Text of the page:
Testamentary capacity issues may give rise to a will challenge
One of the most commonly litigated areas is the allegation of lack of testamentary capacity when making a will. Estate litigation is unique, because the most important witness – the testator – is no longer alive to explain his or her motives. This unique challenge affects estate litigation at all stages. Mental capacity issues become more common as our population ages and working with individuals with wavering capacity often requires specialized knowledge and training.
Although superficially simple, the difficulty of defending a deceased person’s will against attacks is second to none. There are many published cases on this issue, but the language surrounding capacity is nebulous, obscure, and difficult to reconcile. The difficulty with situations where a will challenge is advanced based on the testator lacking testamentary capacity is that it is problematic if not impossible to determine what the last wishes of the testator were. The deceased testator may have made his or her will long before death, and it may be uncertain exactly when he or she started to lack capacity. In certain situations the testator may have developed mental illness close to the time the will was executed or amended.
The burden of showing the testator had capacity to make a will is on the person asserting the will is valid. The legal requirements to show a testator had capacity are different from the capacity requirements to enter into a legal contract, get married, or to grant a power of attorney. If you are in a situation where you believe a will is invalid due to the testator lacking testamentary capacity, it is important to consult with and retain an estate lawyer.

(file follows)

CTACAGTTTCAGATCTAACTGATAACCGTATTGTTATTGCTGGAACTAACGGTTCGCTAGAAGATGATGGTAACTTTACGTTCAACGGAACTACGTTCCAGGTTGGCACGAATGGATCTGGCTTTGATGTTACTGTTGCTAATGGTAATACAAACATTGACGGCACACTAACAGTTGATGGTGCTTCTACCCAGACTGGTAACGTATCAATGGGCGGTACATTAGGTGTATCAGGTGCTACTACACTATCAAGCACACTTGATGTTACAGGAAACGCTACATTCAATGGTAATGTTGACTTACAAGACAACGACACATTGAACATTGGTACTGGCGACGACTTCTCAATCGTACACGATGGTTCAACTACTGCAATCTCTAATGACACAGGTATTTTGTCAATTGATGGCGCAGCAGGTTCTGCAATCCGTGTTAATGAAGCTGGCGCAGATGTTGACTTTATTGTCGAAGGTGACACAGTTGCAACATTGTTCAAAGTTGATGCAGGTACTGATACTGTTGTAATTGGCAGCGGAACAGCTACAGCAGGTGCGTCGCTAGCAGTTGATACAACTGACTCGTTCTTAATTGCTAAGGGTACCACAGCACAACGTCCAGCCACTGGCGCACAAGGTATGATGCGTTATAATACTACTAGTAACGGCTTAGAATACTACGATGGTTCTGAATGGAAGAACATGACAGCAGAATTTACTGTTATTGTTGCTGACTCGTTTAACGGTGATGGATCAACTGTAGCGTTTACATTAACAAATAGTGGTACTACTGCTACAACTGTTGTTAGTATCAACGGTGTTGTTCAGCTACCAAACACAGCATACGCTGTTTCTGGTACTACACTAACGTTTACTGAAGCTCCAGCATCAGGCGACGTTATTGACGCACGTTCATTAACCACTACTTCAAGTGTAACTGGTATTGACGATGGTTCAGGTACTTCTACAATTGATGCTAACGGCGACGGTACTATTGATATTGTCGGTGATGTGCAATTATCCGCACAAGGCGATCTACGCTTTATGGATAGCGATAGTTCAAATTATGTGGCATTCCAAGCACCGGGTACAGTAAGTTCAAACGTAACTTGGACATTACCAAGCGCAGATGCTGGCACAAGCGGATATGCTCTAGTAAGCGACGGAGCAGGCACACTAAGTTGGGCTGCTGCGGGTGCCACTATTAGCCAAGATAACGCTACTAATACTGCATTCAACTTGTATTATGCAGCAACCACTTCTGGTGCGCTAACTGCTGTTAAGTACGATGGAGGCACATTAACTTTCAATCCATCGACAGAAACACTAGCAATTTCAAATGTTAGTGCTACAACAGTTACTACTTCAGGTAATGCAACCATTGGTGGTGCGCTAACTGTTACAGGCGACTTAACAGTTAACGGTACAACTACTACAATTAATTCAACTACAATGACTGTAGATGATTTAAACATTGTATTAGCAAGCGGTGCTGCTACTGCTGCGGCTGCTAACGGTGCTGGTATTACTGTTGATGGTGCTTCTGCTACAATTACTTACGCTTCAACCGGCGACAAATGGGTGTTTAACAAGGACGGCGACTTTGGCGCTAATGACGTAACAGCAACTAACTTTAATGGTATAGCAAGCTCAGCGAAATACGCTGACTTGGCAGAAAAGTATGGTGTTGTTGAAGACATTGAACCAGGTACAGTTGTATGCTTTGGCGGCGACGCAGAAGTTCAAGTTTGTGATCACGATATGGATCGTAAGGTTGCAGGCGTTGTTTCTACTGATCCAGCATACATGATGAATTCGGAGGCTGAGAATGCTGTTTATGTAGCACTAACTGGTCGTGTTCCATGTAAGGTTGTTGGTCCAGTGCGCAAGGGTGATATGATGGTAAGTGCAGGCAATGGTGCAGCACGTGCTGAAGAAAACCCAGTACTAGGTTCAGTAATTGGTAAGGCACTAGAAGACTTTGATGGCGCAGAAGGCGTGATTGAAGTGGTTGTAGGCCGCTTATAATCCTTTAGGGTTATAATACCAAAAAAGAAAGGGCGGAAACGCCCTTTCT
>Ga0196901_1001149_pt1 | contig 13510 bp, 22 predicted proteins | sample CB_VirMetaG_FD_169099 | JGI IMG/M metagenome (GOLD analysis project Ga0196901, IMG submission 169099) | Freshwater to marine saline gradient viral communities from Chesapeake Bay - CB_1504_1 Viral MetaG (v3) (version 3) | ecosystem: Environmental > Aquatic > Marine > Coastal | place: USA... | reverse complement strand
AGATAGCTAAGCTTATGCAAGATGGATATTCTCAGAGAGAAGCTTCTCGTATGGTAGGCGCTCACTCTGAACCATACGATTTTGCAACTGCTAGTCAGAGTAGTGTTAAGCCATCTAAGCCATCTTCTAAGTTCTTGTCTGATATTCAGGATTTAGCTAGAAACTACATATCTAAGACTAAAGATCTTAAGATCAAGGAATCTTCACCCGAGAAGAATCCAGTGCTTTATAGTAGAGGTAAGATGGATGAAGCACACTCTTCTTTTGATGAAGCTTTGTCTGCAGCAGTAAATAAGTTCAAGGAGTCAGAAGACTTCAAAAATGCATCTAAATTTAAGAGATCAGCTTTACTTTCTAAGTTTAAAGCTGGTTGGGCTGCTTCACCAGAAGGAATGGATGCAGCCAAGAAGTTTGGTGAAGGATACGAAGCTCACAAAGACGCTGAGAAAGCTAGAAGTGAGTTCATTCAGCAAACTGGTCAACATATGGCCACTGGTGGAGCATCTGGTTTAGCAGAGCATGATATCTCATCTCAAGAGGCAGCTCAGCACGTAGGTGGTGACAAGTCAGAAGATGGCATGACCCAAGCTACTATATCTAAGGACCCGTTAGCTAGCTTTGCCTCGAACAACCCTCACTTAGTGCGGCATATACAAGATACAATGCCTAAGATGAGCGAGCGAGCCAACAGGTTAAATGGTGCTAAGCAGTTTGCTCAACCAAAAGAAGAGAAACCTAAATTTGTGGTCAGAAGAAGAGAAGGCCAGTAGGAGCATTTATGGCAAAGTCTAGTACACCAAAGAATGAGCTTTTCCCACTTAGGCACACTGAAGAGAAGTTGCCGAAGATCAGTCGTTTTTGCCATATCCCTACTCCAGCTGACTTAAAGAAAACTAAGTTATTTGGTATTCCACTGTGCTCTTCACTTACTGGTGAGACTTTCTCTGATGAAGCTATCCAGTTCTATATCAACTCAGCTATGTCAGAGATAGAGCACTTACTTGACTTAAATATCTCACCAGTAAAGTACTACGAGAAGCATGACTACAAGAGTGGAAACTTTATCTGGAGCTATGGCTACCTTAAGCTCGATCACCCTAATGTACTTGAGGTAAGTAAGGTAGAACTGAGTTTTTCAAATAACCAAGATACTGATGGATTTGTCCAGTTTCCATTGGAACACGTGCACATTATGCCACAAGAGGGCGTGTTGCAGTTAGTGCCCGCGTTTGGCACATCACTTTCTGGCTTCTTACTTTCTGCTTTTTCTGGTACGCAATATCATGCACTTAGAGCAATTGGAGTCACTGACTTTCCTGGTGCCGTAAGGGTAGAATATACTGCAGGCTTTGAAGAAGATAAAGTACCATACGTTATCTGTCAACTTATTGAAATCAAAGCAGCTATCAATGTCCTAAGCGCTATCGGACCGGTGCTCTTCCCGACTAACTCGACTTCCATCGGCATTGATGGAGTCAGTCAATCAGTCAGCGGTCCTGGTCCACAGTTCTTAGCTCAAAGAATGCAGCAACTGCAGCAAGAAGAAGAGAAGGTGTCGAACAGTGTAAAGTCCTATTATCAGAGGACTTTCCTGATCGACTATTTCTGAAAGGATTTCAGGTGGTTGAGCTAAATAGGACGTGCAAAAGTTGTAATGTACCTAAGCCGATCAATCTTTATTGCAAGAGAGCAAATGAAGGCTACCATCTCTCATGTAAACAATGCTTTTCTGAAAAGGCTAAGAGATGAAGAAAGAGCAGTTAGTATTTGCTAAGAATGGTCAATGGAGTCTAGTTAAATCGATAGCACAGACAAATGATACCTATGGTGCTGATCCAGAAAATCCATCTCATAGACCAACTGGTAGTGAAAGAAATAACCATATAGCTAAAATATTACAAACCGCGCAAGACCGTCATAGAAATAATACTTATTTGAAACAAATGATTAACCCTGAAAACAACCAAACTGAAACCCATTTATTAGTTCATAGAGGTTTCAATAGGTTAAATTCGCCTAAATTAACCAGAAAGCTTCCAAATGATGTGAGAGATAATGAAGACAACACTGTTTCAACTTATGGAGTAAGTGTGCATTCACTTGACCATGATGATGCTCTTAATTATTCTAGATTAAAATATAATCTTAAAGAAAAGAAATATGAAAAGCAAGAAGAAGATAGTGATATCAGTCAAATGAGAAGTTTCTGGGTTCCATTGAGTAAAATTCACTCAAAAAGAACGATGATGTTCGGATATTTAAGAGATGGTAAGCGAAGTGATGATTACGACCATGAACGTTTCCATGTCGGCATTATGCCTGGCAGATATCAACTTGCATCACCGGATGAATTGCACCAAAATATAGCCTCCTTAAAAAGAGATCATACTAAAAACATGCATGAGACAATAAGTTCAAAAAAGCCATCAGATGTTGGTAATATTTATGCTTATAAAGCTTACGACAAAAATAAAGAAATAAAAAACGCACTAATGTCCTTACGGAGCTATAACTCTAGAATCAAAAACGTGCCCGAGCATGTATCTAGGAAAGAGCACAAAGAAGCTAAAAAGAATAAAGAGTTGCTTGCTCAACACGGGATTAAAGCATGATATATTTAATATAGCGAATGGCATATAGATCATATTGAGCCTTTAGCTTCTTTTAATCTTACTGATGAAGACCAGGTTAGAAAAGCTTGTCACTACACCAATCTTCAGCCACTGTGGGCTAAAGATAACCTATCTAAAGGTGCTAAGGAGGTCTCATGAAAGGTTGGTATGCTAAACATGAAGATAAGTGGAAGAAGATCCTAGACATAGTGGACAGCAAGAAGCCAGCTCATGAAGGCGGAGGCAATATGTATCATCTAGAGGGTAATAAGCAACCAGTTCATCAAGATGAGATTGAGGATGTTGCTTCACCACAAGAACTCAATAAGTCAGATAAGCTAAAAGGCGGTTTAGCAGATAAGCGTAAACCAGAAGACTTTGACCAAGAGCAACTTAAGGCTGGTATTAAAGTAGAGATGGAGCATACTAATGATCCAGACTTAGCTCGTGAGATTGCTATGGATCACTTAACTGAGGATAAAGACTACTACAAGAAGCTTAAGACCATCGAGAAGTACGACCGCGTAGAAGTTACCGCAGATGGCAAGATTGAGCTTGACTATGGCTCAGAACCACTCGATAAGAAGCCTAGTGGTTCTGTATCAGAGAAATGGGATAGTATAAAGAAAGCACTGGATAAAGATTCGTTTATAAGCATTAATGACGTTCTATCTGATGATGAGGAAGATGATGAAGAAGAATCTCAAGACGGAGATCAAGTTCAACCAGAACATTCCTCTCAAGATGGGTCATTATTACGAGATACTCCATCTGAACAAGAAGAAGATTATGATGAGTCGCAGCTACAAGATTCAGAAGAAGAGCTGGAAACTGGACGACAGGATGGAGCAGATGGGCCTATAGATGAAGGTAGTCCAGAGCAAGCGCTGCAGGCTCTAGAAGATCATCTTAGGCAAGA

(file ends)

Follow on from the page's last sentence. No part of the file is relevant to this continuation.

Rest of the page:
If your dispute is in Toronto, you should retain a Toronto estate lawyer due to the mandatory mediation provisions of the Rules of Civil Procedure. Charles is an estate litigation lawyer with over 37 years of experience and he can assist you if you are challenging or defending against a will challenge based on a lack of testamentary capacity. It is important to retain the services of an estate lawyer with intimate knowledge of estate law. Estate litigation lawyers can assist you with your dispute to ensure you reach a cost-effective resolution in your dispute.
The information on this website is not legal advice. It is for informative purposes only. Contacting us through the website, email, or telephone does not mean you have retained a lawyer. To book a consultation, call Charles Ticker at: 1-866-677-7746.